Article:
Chronic thromboxane inhibition preserves function of rejecting rat renal allografts

T. M. Coffman, P. Ruiz, F. Sanfilippo, P. E. Klotman

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37 Scopus citations


Increased production of thromboxane (TX) by rejecting renal allografts results in significant and partially reversible renal vasoconstriction. In this study, we evaluated the potential benefit of chronically administering the TX synthetase inhibitor OKY-046 from the time of transplantation in a rat model of acute renal allograft rejection. In animals which received 75 mg/kg/day of OKY-046 by intermittent i.p. injection, allograft function was not improved, but renal thromboxane production was not significantly inhibited. However, animals which received an equivalent dose of OKY-046 by continuous intra-arterial infusion for four days maintained clearances of inulin (4.46 ± 0.79 ml/min/kg) and PAH (23.86 ± 1.81 ml/min/kg) at normal levels not different from non-rejecting isografts (4,83 ± 0.93 and 18.33 ± 2.55 ml/min/kg, respectively). In contrast, animals which received continuous infusion of saline vehicle alone developed a significant reduction in renal function (C(In): 1.58 ± 0.27 ml/min/kg; C(PAH): 9.12 ± 1.51 ml/min/kg) by the fourth day after transplantation. Inta-arterial infusion of OKY-046 significantly reduced four-day allograft TXB2 production, as well as urinary TXB2 excretion, but had no effect on allograft production of PGE2 or 6-ketoPGF(1α). Despite the beneficial effects on allograft function, OKY-046 neither altered the morhologic appearance of the cellular infiltrate nor the systemic prolifetative and cytotoxic anti-donor cellular immune responses. Six days following transplantation, renal TXB2 production was only partially inhibited in animals given continuous infusions of OKY-046, and remained markedly elevated. This partial inhibition of TX production resulted in a slight but insignificant functional improvement. These studies demonstrate that TX is a hemodynamic mediator of primary importance during the early stages of acute renal allograft rejection, but its role in later stages is unclear. Furthermore, these findings suggest that thromboxane antagonists may be a novel and potentially useful form of adjunctive therapy for acute renal allograft rejection.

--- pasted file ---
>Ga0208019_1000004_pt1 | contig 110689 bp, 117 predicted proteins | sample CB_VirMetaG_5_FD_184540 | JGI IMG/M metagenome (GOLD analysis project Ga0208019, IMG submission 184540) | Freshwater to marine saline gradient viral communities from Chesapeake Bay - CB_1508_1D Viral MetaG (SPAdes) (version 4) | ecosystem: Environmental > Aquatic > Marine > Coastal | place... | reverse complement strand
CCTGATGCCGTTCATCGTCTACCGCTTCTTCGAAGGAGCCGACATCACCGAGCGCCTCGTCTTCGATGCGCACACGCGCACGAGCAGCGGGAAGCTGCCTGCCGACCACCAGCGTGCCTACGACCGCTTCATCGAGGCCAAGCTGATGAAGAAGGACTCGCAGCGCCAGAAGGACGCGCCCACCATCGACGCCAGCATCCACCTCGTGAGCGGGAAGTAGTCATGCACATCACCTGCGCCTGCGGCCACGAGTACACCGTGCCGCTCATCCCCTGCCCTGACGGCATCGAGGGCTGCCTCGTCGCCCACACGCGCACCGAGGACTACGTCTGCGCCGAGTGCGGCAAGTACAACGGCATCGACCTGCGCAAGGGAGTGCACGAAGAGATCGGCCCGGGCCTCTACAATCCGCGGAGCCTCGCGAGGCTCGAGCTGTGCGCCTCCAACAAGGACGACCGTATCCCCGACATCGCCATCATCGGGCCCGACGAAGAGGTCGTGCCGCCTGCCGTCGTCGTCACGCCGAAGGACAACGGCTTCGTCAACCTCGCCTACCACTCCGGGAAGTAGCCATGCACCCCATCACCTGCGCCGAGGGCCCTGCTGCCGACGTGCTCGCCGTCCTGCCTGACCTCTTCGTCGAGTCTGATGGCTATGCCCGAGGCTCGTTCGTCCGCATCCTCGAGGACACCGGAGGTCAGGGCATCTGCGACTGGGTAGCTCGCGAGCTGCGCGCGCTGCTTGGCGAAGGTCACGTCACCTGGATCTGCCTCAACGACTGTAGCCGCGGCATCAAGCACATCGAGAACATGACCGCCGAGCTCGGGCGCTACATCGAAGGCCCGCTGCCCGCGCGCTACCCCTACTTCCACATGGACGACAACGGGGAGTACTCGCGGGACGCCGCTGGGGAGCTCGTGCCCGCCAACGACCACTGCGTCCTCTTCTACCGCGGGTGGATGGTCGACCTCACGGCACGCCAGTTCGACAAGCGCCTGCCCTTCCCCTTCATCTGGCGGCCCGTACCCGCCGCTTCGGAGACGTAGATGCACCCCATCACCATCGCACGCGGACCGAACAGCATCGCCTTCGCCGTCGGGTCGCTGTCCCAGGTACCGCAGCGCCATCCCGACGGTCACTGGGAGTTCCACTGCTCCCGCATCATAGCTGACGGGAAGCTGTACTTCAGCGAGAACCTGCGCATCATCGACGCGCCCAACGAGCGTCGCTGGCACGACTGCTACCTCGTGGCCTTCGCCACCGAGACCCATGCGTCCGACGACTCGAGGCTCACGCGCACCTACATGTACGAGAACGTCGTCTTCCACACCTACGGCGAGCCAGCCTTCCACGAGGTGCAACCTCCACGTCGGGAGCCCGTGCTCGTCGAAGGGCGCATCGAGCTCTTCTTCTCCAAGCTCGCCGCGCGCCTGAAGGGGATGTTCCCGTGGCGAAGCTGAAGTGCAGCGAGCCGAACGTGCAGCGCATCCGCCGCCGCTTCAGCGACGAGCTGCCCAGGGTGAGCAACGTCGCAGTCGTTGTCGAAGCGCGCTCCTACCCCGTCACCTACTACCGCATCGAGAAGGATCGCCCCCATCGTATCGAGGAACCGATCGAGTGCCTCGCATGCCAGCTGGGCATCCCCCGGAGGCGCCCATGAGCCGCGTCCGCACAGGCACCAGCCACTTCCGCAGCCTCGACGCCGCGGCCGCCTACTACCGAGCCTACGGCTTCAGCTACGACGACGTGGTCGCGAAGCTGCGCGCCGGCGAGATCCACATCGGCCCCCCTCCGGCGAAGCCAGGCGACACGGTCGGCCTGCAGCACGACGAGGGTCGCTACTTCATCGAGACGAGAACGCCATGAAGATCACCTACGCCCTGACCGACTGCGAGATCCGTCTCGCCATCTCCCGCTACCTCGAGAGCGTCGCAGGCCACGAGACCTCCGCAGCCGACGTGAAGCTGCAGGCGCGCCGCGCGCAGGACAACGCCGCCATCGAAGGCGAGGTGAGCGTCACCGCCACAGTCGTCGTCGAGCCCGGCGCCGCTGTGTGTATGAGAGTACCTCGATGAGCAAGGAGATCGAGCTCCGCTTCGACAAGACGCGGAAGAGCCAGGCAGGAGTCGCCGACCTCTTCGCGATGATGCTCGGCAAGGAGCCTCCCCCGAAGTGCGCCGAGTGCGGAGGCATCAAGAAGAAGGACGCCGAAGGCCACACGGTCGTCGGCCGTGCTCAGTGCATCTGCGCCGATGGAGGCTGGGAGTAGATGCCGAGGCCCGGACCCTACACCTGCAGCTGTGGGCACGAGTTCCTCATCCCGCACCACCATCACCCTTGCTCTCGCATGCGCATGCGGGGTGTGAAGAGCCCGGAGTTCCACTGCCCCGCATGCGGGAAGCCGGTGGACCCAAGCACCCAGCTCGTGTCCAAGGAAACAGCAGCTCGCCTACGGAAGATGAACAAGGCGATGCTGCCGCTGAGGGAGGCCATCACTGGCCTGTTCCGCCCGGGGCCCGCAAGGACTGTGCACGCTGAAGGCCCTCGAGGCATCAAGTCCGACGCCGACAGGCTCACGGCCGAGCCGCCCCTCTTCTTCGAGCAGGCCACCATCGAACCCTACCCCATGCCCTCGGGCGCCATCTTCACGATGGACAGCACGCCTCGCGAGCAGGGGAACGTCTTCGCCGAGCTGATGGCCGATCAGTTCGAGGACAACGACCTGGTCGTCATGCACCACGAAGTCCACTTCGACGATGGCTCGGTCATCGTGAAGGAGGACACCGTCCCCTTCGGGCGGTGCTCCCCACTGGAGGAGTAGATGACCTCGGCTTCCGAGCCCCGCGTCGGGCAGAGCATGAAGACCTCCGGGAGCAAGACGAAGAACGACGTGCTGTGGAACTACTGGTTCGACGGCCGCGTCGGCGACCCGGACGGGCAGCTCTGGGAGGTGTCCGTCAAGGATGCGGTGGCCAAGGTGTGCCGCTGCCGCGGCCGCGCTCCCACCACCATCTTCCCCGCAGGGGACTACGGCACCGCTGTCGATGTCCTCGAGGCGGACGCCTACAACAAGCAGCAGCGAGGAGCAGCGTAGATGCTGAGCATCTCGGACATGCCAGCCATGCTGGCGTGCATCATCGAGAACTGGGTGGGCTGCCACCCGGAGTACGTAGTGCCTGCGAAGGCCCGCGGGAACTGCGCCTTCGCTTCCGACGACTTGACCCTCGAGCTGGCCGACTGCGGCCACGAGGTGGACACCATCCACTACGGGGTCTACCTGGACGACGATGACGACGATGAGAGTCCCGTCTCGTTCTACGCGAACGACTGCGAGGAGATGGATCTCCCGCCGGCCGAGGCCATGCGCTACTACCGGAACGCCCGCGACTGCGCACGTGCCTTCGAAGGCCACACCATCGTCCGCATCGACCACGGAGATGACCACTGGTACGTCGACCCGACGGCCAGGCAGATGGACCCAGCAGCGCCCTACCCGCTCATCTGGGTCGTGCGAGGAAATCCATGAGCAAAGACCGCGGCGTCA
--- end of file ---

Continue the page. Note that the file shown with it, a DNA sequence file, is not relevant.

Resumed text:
Original languageEnglish (US)
Pages (from-to)24-30
Number of pages7
JournalKidney International
Issue number1
StatePublished - 1989
Externally publishedYes

ASJC Scopus subject areas

  • Nephrology


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